Half way down the sixth page (p. 237) Anslow then takes a turn into a more visionary analysis.  He describes what he sees as the central theme, which is the fragmentation of the individual:  “the real story in the movie is the psychological one of the six-in-one entity”.  Although he continues to refer to aspects of Jung’s theory, and other film analysis such as that of Christopher Hauke, the real indicator of this being a visionary piece of work comes on page 8:

Avengers #1 (the comic book) was published by Marvel in September 1963, and I bought it shortly afterward, tired of the formulaic superhero plots and characters of the dominant publisher in the genre then, DC Comics, which were utterly lacking the energy and attraction I would later understand as numinosity. On the edition’s cover, the back of a shadowy Loki faced the team as it was then comprised (it was slightly different from the movie lineup, although it included the Hulk, Iron Man, and Thor). A lurid tagline splashed in red on the page asked: “Can the combined power of the Avengers defeat the sinister spells of Loki, god of evil?” I was hooked.

What makes this a visionary analysis – or more specifically a visionary mode of reading (Rowland 2010, p. 56) – is being ‘hooked’ by the numinosity of the characters.  The message this leads to is a world away from that of the Campbellian heroic monomyth.  Anslow’s review reveals a struggle to cope with the fragmentation of the individual (an aspect of postmodernism) and the need to cohere.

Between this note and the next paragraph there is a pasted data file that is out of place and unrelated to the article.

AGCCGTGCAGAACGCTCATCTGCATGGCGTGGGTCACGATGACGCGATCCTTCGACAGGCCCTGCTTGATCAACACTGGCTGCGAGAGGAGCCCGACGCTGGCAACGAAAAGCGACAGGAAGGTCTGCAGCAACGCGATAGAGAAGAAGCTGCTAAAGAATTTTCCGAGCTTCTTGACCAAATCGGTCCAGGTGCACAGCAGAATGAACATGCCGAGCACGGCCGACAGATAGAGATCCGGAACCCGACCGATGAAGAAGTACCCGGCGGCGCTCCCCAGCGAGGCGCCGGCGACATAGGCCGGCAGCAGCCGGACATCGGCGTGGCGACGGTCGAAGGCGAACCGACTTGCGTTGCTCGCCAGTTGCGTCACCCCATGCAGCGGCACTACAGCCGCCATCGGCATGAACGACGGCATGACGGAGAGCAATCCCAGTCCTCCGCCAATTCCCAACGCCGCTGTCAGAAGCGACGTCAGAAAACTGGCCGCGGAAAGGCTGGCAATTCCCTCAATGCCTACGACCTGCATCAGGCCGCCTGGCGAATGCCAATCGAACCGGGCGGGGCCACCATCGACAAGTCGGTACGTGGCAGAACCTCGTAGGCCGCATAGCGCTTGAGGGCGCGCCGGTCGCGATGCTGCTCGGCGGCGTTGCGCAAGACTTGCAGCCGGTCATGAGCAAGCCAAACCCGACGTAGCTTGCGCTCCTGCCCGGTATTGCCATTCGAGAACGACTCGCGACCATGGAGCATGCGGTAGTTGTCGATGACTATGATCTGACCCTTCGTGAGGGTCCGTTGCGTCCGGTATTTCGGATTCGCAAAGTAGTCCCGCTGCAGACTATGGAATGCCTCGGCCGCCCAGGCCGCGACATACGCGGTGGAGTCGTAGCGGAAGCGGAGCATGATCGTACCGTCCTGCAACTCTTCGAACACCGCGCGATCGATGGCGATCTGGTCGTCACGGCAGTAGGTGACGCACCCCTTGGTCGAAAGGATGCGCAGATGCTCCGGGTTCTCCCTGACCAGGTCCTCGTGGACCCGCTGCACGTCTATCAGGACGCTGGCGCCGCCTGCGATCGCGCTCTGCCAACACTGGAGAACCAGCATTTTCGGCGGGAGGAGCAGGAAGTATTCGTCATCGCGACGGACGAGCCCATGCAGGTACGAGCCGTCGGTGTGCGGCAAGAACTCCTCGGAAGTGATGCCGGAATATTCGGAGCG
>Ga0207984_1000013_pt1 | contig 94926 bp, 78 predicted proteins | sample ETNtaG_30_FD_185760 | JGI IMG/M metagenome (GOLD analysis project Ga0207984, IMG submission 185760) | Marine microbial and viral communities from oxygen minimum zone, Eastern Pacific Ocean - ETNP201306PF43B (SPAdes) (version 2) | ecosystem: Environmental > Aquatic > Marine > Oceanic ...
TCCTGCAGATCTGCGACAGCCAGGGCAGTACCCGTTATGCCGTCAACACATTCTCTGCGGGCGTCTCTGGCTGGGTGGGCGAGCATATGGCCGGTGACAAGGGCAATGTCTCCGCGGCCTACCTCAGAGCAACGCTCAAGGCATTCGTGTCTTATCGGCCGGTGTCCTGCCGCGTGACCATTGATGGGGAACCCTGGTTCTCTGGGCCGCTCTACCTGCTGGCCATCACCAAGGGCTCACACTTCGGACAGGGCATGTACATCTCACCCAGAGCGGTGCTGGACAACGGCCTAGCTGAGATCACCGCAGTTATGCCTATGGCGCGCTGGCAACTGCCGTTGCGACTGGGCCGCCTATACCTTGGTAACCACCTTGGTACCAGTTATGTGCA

Practical application

One practical application of Anslow’s film analysis is it illustrates that being ‘hooked’ by a film (or TV programme) is an opportunity for self-insight and development.  Anslow used the technique of ‘interpreting on the subjective level’.  That is, he did not see the characters in the film as being individuals as external to himself.  Rather, he saw them as representing different aspects of himself and/or the society of which he is a part.

Put more simply, when hooked by a film and the characters within it, whether good or evil, the question to ask is “what do those characters reflect of me and my culture?”.  A psychological analysis will always revert to the same old answers – e.g. “it’s XYZ archetype”.  But a visionary analysis will search underneath the numinous image, to find a more contemporary meaning that is evolving along with the human psyche and soul.


Anslow, J,A. (2012), Archetypes Assemble: How Superhero Teams Save the World from the Apocalypse and Lead the Way to Individuation, in Spring: A Journal of Archetype and Culture, Vol. 88, pp. 233-246 (New Orleans: Spring Journal)

Jung, C.G., (1930), Psychology and Literature in The Spirit in Art, Man and Literature (Collected Works 15), (London: Routledge Classics, 2003)

Jung, C.G., (1940), The Psychology of the Child Archetype in The Archetypes and the Collective Unconscious (Collected Works 9i), pp. 151-181, (London: Routledge, 1991)

Rowland, S. (2010), C.G. Jung in the Humanities: Taking the Soul’s Path, New Orleans: Spring Journal Books

Segal, R. (1990), The Romantic Appeal of Joseph Campbell in Christian Century, April 4, 1990, pp. 332-335, (Chicago: The Christian Century)